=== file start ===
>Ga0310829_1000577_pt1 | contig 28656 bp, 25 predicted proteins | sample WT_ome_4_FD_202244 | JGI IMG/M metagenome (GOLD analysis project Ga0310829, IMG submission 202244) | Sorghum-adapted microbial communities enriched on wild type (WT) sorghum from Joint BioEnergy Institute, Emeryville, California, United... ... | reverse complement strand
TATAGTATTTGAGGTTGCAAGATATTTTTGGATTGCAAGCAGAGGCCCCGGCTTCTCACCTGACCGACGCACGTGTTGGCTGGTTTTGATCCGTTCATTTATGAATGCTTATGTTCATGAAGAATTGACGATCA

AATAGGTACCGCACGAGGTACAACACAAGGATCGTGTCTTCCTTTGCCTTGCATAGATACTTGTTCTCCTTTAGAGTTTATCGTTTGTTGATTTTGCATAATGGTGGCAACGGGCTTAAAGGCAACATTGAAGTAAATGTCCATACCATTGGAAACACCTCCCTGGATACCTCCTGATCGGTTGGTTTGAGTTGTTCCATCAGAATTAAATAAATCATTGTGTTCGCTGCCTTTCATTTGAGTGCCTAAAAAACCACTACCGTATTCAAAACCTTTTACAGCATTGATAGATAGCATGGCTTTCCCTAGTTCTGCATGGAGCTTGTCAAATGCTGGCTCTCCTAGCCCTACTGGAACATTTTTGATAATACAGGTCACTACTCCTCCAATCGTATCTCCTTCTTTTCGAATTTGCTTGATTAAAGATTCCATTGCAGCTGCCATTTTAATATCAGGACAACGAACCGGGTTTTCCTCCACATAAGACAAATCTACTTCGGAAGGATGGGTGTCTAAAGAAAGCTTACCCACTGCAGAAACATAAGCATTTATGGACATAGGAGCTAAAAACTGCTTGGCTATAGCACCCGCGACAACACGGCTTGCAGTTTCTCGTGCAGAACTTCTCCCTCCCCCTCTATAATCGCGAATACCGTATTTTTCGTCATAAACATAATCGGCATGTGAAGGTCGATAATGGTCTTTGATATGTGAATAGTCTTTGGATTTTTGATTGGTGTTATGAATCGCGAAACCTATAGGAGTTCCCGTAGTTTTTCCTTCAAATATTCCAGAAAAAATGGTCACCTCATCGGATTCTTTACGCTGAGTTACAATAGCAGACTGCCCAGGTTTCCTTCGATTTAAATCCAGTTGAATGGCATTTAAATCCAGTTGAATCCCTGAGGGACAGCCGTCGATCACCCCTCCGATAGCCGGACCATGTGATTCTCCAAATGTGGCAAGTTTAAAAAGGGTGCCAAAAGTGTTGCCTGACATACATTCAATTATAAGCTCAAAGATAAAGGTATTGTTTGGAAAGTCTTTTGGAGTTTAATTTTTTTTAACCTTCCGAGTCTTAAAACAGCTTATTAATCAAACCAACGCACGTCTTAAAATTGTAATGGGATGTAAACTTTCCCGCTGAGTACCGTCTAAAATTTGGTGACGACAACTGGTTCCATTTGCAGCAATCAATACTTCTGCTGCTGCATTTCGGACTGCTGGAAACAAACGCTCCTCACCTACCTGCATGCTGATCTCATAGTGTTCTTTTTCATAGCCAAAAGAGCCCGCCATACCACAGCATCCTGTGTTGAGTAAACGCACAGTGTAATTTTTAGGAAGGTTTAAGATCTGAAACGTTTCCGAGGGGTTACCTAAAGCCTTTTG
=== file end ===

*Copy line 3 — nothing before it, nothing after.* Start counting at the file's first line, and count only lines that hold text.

AATAGGTACCGCACGAGGTACAACACAAGGATCGTGTCTTCCTTTGCCTTGCATAGATACTTGTTCTCCTTTAGAGTTTATCGTTTGTTGATTTTGCATAATGGTGGCAACGGGCTTAAAGGCAACATTGAAGTAAATGTCCATACCATTGGAAACACCTCCCTGGATACCTCCTGATCGGTTGGTTTGAGTTGTTCCATCAGAATTAAATAAATCATTGTGTTCGCTGCCTTTCATTTGAGTGCCTAAAAAACCACTACCGTATTCAAAACCTTTTACAGCATTGATAGATAGCATGGCTTTCCCTAGTTCTGCATGGAGCTTGTCAAATGCTGGCTCTCCTAGCCCTACTGGAACATTTTTGATAATACAGGTCACTACTCCTCCAATCGTATCTCCTTCTTTTCGAATTTGCTTGATTAAAGATTCCATTGCAGCTGCCATTTTAATATCAGGACAACGAACCGGGTTTTCCTCCACATAAGACAAATCTACTTCGGAAGGATGGGTGTCTAAAGAAAGCTTACCCACTGCAGAAACATAAGCATTTATGGACATAGGAGCTAAAAACTGCTTGGCTATAGCACCCGCGACAACACGGCTTGCAGTTTCTCGTGCAGAACTTCTCCCTCCCCCTCTATAATCGCGAATACCGTATTTTTCGTCATAAACATAATCGGCATGTGAAGGTCGATAATGGTCTTTGATATGTGAATAGTCTTTGGATTTTTGATTGGTGTTATGAATCGCGAAACCTATAGGAGTTCCCGTAGTTTTTCCTTCAAATATTCCAGAAAAAATGGTCACCTCATCGGATTCTTTACGCTGAGTTACAATAGCAGACTGCCCAGGTTTCCTTCGATTTAAATCCAGTTGAATGGCATTTAAATCCAGTTGAATCCCTGAGGGACAGCCGTCGATCACCCCTCCGATAGCCGGACCATGTGATTCTCCAAATGTGGCAAGTTTAAAAAGGGTGCCAAAAGTGTTGCCTGACATACATTCAATTATAAGCTCAAAGATAAAGGTATTGTTTGGAAAGTCTTTTGGAGTTTAATTTTTTTTAACCTTCCGAGTCTTAAAACAGCTTATTAATCAAACCAACGCACGTCTTAAAATTGTAATGGGATGTAAACTTTCCCGCTGAGTACCGTCTAAAATTTGGTGACGACAACTGGTTCCATTTGCAGCAATCAATACTTCTGCTGCTGCATTTCGGACTGCTGGAAACAAACGCTCCTCACCTACCTGCATGCTGATCTCATAGTGTTCTTTTTCATAGCCAAAAGAGCCCGCCATACCACAGCATCCTGTGTTGAGTAAACGCACAGTGTAATTTTTAGGAAGGTTTAAGATCTGAAACGTTTCCGAGGGGTTACCTAAAGCCTTTTG